Book Review: Charles Hodge by Paul C. Gutjahr
J. V. Fesko
Paul C. Gutjahr, Charles Hodge: Guardian of American Orthodoxy (Oxford: OUP, 2011). 528pp. Hardback. $74.00.
Charles Hodge (1797-1878) is a massive theological giant among a field of Lilliputians, and this is putting it mildly. No American theological professor taught more graduate students than Hodge, well over three thousand. He edited over one hundred and twenty issues of the Biblical Repertory and Princeton Review, to which he personally contributed over two hundred articles. Hodge wrote four biblical commentaries, including his world-renowned and still read commentary on Romans, a devotional book called The Way of Life, as well as his three-volume Systematic Theology, and several other key works. Hodge’s influence has been massive, yet in the last fifty years there have been three biographies of Horace Bushnell, five of Ralph Waldo Emerson, six on Charles Finney, and seven biographies on Joseph Smith, all figures who were contemporaneous with Hodge. Hodge only has one biography written about him, and this was written by his son, A. A. Hodge, two years after his death. Sadly, no one has esteemed Hodge worthy of an in-depth biography for the last one hundred and thirty years, until now (4).
To say the least, Paul Gutjahr, professor of English at Indiana University, has written an eminently readable biography of Hodge, one who was once called the “Pope of Presbyterianism” (3). Gutjahr’s work is very thorough and based upon a close reading of primary source documentation including hundreds of pages of Hodge’s own hand-written personal papers, letters, and notes. Gutjahr writes in an engaging style in brief and crisply written chapters that cover Hodge’s life from his birth until his death as well as an interesting epilogue that recounts Hodge’s abiding impact even to this day through a number of prominent theological leaders such as Machen, Warfield, Sproul, and Piper, as well as institutions such as Westminster Seminary, and denominations such as the Orthodox Presbyterian Church (382-83). In many ways Gutjahr’s work is fascinating and illuminating as he sheds light on Hodge’s education at the feet of Archibald Alexander, discusses his use and interaction with Reformed Orthodox sources such as Francis Turretin, and treats the various controversies in which Hodge participated throughout his theological career. Gutjahr also provides the reader with a great deal of historical texture by which one can gain a better understanding of Hodge and his times. For example, many are aware of the debates that Hodge engaged in with James Henley Thornwell over the legitimacy of Roman Catholic baptisms, but what some might not know are the debates’ connection to the influx of many Irish and German Roman Catholic immigrants (235). In other words, theological debates are not argued in a historical vacuum, and one has to account for cultural influences upon theological debates. Did the General Assembly of 1845 decide this issue on theological grounds alone, or were the floods of European immigrants a factor?
Gutjahr’s treatment is quite good, but there are some imprecise theological statements that were an annoyance. For example, at times Gutjahr presents Hodge’s views on epistemology as if he was an unreconstructed Common Sense Realist (40, 203). Paul Helseth’s recent book “Right Reason” and the Princeton Mind: An Unorthodox Proposal (Phillipsburg: P & R, 2010) presents these matters with much greater precision and nuance. Another example is the dated scholarship that Gutjahr employs in his analysis of the significance of the Westminster Standards. Gutjahr claims that the confession was written in response to the challenges posed by Arminianism (26), which is a better description of the Canons of Dort. The Standards were written in response to the call by Parliament for the need to write a unifying set of confession and catechisms for the churches of England and Scotland. Gutjahr also claims that Westminster stressed God’s absolute sovereignty far more than earlier confessional documents such as the Belgic Confession or the Heidelberg Catechism. Yet generations of theologians have held that the Westminster Standards and the Three Forms of Unity are harmonious on most, if not all theological points (though debate does exist over the nature of the Sabbath, for example). To wit, readers can compare these confessions and catechisms in Joel Beeke’s and Sinclair Ferguson’s Reformed Confessions Harmonized (Grand Rapids: Baker, 1999), pp. 28-29. While these theological judgments and mischaracterizations are unfortunate, readers can still greatly benefit from Gutjahr’s work.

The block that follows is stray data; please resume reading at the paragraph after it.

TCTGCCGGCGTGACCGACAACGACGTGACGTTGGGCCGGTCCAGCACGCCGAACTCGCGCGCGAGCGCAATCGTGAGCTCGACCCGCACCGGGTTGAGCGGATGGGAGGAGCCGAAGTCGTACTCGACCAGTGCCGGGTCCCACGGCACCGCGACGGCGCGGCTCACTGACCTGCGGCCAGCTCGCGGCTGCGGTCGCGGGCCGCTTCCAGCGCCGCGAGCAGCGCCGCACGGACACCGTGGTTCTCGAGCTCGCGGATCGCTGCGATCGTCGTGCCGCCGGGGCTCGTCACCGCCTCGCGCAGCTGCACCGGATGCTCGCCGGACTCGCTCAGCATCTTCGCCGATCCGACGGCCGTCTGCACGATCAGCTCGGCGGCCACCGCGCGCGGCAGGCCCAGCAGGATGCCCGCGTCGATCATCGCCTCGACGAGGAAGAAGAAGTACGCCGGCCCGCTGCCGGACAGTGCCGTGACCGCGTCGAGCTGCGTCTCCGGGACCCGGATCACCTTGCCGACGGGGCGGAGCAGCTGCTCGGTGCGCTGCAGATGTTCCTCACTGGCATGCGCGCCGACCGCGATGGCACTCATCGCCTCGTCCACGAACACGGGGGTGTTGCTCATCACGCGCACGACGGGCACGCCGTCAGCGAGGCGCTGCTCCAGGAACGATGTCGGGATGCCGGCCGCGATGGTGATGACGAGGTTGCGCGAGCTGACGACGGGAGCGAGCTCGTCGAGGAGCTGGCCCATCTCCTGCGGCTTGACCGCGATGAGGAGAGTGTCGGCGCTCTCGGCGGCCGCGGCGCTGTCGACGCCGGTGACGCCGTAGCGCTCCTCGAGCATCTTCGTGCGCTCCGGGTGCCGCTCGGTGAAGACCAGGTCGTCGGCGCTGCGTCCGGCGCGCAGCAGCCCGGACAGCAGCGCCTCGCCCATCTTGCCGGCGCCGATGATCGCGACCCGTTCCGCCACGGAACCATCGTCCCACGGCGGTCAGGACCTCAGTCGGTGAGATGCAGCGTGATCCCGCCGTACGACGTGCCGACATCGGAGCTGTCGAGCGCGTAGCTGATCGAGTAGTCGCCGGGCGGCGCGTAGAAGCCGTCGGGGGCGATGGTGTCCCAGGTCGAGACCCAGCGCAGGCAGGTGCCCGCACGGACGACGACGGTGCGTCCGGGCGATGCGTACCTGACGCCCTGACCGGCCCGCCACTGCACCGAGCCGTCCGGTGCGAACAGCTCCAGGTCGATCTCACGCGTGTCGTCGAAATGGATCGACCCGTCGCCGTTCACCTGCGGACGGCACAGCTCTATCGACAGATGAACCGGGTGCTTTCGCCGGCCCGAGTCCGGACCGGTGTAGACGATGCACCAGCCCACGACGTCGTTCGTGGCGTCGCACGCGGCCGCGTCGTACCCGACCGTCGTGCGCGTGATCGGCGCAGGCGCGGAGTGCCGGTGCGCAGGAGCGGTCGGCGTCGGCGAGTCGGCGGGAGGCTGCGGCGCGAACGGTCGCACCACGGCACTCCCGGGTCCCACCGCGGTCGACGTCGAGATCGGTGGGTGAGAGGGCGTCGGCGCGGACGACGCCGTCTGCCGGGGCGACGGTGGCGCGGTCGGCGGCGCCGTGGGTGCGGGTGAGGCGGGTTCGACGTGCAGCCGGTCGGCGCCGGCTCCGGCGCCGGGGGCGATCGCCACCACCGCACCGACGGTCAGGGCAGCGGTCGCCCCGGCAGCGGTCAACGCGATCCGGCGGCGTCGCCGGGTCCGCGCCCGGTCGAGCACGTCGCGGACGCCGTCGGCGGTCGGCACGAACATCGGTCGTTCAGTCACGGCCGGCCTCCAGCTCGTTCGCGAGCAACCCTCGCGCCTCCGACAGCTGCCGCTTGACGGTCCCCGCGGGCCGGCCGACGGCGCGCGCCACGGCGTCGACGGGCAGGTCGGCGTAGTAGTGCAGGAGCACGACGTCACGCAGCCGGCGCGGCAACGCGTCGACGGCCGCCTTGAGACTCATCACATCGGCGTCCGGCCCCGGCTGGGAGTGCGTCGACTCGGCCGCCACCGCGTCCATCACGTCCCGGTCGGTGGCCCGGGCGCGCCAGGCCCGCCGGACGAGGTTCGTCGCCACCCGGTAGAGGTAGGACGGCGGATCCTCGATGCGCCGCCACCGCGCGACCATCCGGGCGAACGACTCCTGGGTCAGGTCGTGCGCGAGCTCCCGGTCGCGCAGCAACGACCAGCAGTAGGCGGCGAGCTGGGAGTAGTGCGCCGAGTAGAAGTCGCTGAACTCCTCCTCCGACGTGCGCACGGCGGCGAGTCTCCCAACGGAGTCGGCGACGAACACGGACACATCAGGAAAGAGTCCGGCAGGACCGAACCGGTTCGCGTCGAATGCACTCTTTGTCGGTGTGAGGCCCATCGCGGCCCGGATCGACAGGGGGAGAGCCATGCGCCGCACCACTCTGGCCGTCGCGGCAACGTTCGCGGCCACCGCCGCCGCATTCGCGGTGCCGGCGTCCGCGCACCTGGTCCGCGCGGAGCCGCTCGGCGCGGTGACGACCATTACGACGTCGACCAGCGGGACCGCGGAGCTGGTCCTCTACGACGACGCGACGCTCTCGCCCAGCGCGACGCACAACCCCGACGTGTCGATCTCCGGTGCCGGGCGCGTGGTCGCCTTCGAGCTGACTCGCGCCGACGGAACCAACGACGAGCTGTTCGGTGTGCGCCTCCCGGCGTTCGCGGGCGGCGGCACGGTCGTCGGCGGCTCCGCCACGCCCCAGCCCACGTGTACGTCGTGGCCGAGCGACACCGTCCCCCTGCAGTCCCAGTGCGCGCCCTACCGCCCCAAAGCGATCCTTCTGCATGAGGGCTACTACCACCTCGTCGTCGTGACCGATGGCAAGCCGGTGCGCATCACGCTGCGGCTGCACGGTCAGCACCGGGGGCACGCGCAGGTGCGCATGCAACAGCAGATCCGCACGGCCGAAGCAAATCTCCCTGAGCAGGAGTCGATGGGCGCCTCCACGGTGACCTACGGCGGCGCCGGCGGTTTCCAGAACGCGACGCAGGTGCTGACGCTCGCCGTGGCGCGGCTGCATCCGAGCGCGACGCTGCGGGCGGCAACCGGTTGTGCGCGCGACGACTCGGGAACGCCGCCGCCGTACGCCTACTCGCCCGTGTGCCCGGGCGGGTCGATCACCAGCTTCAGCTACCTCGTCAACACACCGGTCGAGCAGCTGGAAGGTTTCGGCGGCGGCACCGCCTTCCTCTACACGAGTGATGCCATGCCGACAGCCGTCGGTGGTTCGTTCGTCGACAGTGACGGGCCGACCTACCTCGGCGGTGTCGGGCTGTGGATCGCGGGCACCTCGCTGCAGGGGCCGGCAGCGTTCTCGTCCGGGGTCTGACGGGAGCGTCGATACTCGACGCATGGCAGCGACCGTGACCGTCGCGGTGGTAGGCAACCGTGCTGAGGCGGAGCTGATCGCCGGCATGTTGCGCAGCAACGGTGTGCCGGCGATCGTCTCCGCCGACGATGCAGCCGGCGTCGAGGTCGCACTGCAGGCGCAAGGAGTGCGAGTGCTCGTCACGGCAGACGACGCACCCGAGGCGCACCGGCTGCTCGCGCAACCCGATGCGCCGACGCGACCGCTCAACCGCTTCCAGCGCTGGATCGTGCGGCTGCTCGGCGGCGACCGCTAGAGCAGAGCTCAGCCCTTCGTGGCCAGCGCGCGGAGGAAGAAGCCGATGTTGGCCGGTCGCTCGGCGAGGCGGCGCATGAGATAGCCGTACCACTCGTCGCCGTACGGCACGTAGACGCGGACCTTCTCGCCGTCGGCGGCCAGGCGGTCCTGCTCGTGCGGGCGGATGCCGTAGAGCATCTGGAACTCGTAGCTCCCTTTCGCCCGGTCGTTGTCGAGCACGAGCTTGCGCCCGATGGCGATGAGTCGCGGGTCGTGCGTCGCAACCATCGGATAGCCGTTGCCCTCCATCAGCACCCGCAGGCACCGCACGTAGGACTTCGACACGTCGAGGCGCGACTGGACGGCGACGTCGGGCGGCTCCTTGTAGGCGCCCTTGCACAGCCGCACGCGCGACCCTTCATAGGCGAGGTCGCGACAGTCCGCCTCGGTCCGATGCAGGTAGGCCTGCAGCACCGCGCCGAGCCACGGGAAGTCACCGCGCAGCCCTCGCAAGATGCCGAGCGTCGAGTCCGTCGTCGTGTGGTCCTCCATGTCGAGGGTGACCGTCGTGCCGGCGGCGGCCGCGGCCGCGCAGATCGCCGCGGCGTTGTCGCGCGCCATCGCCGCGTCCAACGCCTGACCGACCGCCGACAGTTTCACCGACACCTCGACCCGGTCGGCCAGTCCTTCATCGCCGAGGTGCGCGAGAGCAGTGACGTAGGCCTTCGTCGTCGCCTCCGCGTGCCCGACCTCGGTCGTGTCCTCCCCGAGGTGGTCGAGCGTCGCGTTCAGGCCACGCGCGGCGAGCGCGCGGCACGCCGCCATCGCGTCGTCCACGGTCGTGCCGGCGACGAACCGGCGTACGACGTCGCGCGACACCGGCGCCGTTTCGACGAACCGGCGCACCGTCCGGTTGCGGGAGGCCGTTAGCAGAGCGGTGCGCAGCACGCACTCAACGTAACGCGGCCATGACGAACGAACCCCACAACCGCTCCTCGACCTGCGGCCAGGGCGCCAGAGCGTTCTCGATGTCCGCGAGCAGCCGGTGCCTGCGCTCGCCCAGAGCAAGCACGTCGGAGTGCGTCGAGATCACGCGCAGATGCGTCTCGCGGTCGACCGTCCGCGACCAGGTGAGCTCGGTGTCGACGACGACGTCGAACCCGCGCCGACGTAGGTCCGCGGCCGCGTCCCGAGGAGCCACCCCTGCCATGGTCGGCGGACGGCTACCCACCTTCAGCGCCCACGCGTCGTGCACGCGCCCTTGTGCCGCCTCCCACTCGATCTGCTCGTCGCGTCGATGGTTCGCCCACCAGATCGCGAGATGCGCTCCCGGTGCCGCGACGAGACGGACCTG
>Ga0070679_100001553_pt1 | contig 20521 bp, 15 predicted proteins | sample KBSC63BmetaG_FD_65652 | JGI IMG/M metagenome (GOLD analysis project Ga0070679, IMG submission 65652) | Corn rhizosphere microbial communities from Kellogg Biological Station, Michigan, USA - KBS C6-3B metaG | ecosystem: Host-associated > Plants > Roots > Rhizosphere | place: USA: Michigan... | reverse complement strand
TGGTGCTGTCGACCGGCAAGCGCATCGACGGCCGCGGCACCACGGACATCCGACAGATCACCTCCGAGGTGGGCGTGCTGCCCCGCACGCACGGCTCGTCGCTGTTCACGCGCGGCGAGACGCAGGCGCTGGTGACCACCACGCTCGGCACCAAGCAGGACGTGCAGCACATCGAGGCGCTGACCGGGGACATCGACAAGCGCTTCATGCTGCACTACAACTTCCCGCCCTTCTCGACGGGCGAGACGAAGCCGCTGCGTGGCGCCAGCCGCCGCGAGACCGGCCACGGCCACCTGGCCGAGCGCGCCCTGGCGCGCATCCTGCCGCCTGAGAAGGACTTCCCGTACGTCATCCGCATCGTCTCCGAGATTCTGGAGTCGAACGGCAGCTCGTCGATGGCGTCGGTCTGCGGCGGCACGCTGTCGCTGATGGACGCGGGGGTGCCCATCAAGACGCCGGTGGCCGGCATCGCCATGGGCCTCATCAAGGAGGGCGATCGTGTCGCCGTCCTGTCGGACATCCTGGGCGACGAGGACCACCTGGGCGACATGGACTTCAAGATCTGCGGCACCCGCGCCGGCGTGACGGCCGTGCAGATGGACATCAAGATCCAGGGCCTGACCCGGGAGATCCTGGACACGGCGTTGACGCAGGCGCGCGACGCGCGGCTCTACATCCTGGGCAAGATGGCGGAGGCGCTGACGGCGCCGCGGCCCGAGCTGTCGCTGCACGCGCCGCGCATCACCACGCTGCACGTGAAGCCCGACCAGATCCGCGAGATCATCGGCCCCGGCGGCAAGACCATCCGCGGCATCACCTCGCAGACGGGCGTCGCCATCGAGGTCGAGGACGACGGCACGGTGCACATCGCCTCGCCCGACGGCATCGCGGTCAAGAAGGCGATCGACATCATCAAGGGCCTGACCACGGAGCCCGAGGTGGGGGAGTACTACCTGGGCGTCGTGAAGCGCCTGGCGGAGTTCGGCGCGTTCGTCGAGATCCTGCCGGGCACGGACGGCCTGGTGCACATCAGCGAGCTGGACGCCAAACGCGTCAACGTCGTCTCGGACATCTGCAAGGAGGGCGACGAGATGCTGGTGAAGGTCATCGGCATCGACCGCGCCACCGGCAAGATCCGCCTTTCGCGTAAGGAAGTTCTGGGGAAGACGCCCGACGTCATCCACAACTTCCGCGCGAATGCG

In the recent past many have thrown Hodge under the bus, so to speak. Cornelius Van Til was perhaps one of the more prominent Reformed figures to lodge his dissatisfaction with Hodge’s views on epistemology, and a host of his disciples followed suit. Again, Helseth’s book is an excellent rebuttal argument to these criticisms. More recently others have argued that Hodge was Lutheran in his understanding of the doctrine of justification. Interestingly enough, Gutjahr identifies Hodge’s theological genes in Turretin more so than anyone else. It is definitely encouraging to see a new body of literature on Old Princeton figures such as Hodge emerge. Hopefully, readers will once again appreciate the great debt of gratitude that the American church, and especially the Reformed and Presbyterian churches in this country, owes to men like Hodge. Readers would do well to purchase and read Gutjahr’s riveting biography on the Pope of Presbyterianism.